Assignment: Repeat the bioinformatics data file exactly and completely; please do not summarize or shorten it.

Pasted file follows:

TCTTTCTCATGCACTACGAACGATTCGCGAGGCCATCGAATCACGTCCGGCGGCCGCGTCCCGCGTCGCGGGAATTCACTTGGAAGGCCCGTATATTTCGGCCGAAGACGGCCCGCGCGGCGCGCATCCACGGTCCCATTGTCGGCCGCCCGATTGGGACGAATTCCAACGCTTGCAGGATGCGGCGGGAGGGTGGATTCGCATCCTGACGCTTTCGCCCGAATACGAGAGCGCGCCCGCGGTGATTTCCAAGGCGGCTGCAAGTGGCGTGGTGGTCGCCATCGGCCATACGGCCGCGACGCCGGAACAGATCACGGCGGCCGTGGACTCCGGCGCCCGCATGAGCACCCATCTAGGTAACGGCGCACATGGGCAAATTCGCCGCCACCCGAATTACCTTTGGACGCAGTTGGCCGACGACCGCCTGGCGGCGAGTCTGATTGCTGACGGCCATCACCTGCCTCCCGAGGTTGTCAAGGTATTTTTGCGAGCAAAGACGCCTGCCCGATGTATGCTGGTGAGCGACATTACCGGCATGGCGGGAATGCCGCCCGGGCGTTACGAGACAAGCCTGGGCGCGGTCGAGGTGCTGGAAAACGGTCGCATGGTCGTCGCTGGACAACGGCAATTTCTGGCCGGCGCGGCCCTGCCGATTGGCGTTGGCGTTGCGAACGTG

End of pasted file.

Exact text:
TCTTTCTCATGCACTACGAACGATTCGCGAGGCCATCGAATCACGTCCGGCGGCCGCGTCCCGCGTCGCGGGAATTCACTTGGAAGGCCCGTATATTTCGGCCGAAGACGGCCCGCGCGGCGCGCATCCACGGTCCCATTGTCGGCCGCCCGATTGGGACGAATTCCAACGCTTGCAGGATGCGGCGGGAGGGTGGATTCGCATCCTGACGCTTTCGCCCGAATACGAGAGCGCGCCCGCGGTGATTTCCAAGGCGGCTGCAAGTGGCGTGGTGGTCGCCATCGGCCATACGGCCGCGACGCCGGAACAGATCACGGCGGCCGTGGACTCCGGCGCCCGCATGAGCACCCATCTAGGTAACGGCGCACATGGGCAAATTCGCCGCCACCCGAATTACCTTTGGACGCAGTTGGCCGACGACCGCCTGGCGGCGAGTCTGATTGCTGACGGCCATCACCTGCCTCCCGAGGTTGTCAAGGTATTTTTGCGAGCAAAGACGCCTGCCCGATGTATGCTGGTGAGCGACATTACCGGCATGGCGGGAATGCCGCCCGGGCGTTACGAGACAAGCCTGGGCGCGGTCGAGGTGCTGGAAAACGGTCGCATGGTCGTCGCTGGACAACGGCAATTTCTGGCCGGCGCGGCCCTGCCGATTGGCGTTGGCGTTGCGAACGTG